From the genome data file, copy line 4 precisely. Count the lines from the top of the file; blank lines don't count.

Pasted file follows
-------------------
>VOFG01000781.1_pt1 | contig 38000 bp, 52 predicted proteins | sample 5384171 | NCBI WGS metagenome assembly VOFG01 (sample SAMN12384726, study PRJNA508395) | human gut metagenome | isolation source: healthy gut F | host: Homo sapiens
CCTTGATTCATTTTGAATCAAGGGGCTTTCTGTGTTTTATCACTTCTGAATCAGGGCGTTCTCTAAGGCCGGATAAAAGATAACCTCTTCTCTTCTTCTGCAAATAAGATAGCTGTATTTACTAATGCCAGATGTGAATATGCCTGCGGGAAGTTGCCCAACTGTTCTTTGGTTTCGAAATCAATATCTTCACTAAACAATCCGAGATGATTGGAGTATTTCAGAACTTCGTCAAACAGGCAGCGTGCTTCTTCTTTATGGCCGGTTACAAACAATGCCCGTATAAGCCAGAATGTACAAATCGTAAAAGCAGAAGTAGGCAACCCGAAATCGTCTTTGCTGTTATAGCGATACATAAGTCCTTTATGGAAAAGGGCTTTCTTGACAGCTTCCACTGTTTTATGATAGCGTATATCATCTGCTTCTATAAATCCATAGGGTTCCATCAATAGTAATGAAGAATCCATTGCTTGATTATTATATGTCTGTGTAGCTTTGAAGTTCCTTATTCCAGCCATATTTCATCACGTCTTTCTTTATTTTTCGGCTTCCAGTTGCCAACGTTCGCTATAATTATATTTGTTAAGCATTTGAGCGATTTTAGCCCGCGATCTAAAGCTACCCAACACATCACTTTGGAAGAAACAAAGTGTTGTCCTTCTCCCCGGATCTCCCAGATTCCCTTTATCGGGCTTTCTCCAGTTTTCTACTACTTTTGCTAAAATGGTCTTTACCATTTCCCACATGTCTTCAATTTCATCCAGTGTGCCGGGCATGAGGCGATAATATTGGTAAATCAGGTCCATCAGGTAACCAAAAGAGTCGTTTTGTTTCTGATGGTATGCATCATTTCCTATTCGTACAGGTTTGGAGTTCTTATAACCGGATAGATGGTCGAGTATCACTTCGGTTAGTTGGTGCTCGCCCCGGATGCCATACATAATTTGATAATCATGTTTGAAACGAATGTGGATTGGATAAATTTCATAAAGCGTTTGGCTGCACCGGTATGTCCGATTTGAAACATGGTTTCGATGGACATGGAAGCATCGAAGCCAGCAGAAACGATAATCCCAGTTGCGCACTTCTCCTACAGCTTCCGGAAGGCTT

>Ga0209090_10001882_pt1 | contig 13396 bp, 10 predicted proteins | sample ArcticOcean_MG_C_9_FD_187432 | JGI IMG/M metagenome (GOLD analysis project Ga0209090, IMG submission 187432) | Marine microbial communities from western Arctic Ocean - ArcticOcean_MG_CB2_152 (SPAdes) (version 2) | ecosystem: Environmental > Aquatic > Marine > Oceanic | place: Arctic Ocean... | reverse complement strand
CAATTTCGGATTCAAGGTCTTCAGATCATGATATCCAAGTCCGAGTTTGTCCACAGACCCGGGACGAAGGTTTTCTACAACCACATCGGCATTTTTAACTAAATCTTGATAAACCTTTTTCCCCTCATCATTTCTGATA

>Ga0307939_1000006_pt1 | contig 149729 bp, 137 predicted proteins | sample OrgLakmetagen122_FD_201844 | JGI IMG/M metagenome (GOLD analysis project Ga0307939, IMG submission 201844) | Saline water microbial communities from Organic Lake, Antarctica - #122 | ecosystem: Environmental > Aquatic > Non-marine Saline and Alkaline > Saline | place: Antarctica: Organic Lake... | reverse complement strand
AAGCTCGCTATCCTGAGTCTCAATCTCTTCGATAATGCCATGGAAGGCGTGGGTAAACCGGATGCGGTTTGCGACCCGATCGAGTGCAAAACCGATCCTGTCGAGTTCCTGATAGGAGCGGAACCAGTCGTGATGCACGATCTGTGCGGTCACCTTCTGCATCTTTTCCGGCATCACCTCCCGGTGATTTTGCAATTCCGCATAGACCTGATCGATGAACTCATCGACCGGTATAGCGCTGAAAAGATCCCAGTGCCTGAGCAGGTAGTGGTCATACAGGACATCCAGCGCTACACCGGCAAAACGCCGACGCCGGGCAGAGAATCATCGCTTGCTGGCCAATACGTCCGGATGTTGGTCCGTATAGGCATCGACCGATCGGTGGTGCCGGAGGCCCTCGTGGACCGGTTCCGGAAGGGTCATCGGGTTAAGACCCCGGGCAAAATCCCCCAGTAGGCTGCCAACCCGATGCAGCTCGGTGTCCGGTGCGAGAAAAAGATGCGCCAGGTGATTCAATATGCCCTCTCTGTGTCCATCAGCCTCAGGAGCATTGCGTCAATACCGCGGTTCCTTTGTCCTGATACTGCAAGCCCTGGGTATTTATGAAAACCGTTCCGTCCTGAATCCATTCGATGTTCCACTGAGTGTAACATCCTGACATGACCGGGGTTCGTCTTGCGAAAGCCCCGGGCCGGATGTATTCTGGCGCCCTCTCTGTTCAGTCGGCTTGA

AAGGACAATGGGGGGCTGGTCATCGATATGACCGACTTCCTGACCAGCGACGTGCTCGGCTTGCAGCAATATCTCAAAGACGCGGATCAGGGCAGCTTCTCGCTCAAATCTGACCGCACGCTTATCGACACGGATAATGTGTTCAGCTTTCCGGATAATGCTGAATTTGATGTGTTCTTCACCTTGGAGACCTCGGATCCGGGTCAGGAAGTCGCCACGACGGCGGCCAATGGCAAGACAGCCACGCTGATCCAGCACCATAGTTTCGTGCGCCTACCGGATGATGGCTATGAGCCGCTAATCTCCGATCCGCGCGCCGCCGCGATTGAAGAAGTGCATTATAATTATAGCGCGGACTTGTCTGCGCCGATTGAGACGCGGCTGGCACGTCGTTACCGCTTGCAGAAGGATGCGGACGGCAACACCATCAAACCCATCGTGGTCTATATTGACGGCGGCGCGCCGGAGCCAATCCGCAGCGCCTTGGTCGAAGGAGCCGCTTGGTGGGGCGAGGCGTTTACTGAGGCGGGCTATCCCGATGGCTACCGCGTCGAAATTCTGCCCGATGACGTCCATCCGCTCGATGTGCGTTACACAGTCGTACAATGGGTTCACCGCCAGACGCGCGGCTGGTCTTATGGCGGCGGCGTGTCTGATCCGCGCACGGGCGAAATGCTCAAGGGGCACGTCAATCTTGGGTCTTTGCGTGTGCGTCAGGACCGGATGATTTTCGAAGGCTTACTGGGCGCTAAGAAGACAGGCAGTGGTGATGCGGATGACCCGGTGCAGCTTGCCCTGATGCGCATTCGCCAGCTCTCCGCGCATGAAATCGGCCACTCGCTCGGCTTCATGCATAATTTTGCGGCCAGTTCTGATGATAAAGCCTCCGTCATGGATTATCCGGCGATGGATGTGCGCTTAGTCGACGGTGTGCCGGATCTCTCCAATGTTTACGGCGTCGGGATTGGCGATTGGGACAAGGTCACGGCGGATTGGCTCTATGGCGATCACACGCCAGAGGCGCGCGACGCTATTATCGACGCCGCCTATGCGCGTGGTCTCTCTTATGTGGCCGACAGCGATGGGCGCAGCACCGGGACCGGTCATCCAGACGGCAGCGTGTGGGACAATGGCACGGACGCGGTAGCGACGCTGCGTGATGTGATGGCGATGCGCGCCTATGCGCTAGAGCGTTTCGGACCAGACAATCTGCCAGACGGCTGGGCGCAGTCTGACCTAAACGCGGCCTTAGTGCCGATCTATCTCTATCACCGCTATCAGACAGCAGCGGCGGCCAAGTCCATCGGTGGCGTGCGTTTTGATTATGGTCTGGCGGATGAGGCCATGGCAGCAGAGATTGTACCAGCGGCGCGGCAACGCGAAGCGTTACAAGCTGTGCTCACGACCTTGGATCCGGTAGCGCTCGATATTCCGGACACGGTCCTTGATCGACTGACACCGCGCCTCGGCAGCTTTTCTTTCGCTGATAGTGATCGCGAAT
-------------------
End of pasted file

CAATTTCGGATTCAAGGTCTTCAGATCATGATATCCAAGTCCGAGTTTGTCCACAGACCCGGGACGAAGGTTTTCTACAACCACATCGGCATTTTTAACTAAATCTTGATAAACCTTTTTCCCCTCATCATTTCTGATA